What book made the strongest impression on you growing up?
I used to love Asterix and Tin Tin and comics of all sorts (and still do). Then I started reading a lot of fantasy, sci-fi and adventure books. When I eventually found The Hobbit and The Lord of the Rings as a kid, I was utterly hooked.
How did you enter the illustrating world?
Drawing was always something I did as a child right through to teen years and beyond. I always had a dream to become a book cover artist like my artistic heroes and paint pictures for a living. But it was not until much later, after trying my hand at many jobs, including working for years as a graphic designer for magazines and advertising, that I grabbed my chance to become an illustrator.
I had managed to do some small illustration jobs for the magazines I worked for. Slowly, I built a little portfolio of illustrations that I could use to approach publishers and agents with.
I was actually rejected by five Sydney agencies before sending my work off to the United States. I had met a fellow who worked for a fantastic agency in New York. He agreed to look at, and also share, my work with the head of the agency. They saw potential, but I was not yet ready to work for their clients. With persistence (and persistence and diligence is the secret to succeeding in ANY venture!) I was one day handed a small Harry Potter assignment.
From there things snowballed, and I have never been without work. Thirteen years later I am still represented by the same agent, and have maintained good relationships with many of the publishers in New York over the last decade. And I still love it!
What five words best describe your style? Has it changed over time?
Style is a funny thing. Most artists grapple with finding their own personal voice for many years. Sometimes finding your own personal style might take a whole lifetime of drawing!
I spent years adopting styles I admired in other artists, past and present. And out of all of that input, a style of my own began to develop. I do not know how I would describe it, and it is still developing. Your art should be constantly developing throughout a life of making pictures.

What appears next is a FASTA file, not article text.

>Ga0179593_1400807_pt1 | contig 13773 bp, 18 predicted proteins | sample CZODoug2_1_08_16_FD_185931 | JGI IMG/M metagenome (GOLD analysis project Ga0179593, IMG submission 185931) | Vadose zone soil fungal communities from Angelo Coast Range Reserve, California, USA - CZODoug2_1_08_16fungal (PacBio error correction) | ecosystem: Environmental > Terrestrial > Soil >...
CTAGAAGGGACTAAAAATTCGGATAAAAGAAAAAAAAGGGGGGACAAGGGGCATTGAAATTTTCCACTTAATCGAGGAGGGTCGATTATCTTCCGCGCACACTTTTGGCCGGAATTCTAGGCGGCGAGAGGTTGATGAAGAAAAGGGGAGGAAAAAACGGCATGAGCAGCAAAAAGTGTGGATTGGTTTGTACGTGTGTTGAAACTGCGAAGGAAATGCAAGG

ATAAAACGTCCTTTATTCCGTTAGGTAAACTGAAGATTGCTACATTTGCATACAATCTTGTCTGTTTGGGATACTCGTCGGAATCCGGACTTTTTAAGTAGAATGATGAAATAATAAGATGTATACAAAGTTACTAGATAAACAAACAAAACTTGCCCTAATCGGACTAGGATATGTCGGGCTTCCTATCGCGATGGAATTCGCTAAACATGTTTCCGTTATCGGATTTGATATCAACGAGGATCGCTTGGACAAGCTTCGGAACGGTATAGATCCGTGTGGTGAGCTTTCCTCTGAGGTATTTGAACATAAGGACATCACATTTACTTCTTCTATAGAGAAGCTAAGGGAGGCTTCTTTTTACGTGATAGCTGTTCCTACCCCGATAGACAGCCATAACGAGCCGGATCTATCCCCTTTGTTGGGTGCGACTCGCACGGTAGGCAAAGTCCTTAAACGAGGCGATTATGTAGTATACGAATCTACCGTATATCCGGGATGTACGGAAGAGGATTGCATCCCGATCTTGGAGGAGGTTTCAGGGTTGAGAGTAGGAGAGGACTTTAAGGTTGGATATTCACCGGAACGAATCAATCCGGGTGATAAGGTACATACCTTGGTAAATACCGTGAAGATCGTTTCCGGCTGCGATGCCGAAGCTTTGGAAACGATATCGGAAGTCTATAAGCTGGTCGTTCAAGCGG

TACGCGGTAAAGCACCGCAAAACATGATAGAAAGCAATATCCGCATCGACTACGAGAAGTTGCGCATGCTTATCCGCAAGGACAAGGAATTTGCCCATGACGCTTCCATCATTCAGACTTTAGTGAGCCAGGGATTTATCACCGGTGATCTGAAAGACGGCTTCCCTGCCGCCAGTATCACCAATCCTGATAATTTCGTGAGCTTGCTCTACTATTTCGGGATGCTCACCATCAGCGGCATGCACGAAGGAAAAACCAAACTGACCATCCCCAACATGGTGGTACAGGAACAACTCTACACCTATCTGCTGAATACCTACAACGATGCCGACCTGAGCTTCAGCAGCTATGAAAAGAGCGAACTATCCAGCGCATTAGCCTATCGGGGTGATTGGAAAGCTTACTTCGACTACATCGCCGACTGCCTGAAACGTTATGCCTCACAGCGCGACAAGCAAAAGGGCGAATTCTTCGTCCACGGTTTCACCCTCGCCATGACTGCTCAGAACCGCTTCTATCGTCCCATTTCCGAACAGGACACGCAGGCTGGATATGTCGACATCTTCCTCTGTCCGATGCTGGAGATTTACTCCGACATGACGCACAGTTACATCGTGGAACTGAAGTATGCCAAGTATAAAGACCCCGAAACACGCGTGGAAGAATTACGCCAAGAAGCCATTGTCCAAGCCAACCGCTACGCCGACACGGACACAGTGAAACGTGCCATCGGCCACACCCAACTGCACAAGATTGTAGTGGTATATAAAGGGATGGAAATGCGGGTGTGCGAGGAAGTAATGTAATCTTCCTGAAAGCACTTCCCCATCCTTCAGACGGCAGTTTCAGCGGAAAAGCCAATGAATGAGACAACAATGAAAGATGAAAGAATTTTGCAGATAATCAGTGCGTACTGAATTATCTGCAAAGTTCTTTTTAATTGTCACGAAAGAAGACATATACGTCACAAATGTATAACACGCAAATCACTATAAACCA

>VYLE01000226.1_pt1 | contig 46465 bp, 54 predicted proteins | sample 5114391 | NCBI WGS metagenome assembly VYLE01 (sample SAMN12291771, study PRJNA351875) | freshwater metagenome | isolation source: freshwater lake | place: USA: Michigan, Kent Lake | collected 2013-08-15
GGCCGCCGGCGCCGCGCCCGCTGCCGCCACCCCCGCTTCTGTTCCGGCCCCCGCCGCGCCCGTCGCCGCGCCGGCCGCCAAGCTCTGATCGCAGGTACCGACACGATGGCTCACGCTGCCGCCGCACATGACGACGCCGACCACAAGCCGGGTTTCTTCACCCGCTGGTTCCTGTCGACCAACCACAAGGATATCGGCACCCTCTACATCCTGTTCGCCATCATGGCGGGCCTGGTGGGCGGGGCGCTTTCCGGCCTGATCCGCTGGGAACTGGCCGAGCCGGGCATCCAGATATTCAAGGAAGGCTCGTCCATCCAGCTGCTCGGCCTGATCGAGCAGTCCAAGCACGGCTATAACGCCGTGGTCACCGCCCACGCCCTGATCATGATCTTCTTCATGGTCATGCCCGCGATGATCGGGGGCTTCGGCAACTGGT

In five words, I guess I would say graphic, whimsical, line, narrative, figurative.
What is your favourite part of the illustration process?
My favourite part is the concept stage. Working out the designs and sketching up the ideas is always exciting. My next best part is when I see all the hard work of executing the picture actually start to come together. Then, out of all the mess of sketch lines and marks and smudges, I start to see an image that I am pleased with.
What mediums do you most enjoy working with?
For my finished work, I have always liked to use ink. I also enjoy watercolour. However, now I have a new love ... charcoal sticks! They are lovely and atmospheric, and give a picture a certain depth and softness that I have always wanted but could not achieve using ink lines only. I really love charcoal. I drew the recent 'Conrad the Brave' cover [Blast Off 8, 2014] with charcoal sticks.
Once the art on paper is done, I scan it, and then I also use a computer to do the final colouring over the top of the charcoal drawing.
Do you have a particular piece of art that you are most proud of?
I have a few book covers and rock posters that I am quite proud of. I'm also proud of The School Magazine comic stories, but I'm always searching for that one picture that I am completely happy with, and I have not drawn it yet! I think that is part of developing as an artist ... you always think you could do better than the last picture. That is all part of the drive to keep making art.
What is one thing about you that would surprise our readers?
One thing that may surprise people is that I find drawing difficult! You might expect that an illustrator who has been working for so long finds drawing a breeze, but let me tell you that every piece is challenging and a lot of hard work. My first attempts at any drawing are very messy looking and, with that persistence and diligence, I get them to look nice.
My favourite part is the concept stage. Working out the designs and sketching up the ideas is always exciting. The next best part is when I see all the hard work of actually executing the picture start to come together. When out of all the mess of sketch lines and marks and smudges I start to see an image that I am pleased with.